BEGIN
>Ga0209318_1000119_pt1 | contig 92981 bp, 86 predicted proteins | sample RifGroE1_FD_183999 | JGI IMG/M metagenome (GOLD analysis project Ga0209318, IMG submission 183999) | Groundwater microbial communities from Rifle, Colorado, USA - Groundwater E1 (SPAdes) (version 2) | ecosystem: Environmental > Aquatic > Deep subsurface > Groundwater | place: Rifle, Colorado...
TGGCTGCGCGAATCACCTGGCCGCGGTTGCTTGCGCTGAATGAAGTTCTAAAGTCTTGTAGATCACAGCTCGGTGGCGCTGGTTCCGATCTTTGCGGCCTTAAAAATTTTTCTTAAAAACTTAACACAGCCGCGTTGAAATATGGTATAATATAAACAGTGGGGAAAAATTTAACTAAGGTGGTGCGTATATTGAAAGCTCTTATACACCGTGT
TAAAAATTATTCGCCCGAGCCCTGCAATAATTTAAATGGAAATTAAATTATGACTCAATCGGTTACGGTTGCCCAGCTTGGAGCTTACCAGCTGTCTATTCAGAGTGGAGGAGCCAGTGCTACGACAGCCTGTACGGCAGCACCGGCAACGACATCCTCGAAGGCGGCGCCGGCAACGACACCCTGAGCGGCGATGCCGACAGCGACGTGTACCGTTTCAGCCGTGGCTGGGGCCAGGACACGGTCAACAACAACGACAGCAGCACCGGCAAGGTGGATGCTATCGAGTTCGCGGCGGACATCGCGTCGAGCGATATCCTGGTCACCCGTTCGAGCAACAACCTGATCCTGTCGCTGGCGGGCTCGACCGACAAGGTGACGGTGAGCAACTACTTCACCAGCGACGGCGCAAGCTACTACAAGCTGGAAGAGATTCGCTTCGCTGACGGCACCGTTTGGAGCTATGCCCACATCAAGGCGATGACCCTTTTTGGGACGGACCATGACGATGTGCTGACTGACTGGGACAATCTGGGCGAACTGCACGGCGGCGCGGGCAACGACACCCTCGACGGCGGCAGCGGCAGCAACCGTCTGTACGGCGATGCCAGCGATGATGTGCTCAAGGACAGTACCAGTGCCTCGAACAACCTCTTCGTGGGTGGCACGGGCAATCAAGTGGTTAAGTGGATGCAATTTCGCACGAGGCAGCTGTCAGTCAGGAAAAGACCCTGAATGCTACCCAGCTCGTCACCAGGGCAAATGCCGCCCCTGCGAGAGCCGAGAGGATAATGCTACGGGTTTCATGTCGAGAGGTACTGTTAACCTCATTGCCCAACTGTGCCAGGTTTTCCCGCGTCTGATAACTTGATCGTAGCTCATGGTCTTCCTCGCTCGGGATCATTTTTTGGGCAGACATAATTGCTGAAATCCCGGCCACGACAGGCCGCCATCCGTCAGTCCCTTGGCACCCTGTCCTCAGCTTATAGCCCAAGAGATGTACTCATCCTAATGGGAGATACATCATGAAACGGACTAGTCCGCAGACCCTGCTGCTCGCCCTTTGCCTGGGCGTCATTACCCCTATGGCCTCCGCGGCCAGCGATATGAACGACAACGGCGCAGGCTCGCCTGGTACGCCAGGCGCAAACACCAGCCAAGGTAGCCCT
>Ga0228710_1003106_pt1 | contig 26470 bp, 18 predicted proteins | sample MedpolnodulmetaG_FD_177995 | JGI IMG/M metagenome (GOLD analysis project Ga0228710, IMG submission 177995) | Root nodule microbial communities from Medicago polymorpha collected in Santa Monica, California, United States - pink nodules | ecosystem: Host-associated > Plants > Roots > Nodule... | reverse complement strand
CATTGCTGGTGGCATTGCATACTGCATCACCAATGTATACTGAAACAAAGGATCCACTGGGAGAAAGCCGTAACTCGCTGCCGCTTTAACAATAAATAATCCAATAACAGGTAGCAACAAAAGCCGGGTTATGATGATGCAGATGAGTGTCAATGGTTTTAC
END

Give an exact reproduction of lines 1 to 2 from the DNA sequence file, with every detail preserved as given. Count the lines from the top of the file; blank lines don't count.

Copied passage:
>Ga0209318_1000119_pt1 | contig 92981 bp, 86 predicted proteins | sample RifGroE1_FD_183999 | JGI IMG/M metagenome (GOLD analysis project Ga0209318, IMG submission 183999) | Groundwater microbial communities from Rifle, Colorado, USA - Groundwater E1 (SPAdes) (version 2) | ecosystem: Environmental > Aquatic > Deep subsurface > Groundwater | place: Rifle, Colorado...
TGGCTGCGCGAATCACCTGGCCGCGGTTGCTTGCGCTGAATGAAGTTCTAAAGTCTTGTAGATCACAGCTCGGTGGCGCTGGTTCCGATCTTTGCGGCCTTAAAAATTTTTCTTAAAAACTTAACACAGCCGCGTTGAAATATGGTATAATATAAACAGTGGGGAAAAATTTAACTAAGGTGGTGCGTATATTGAAAGCTCTTATACACCGTGT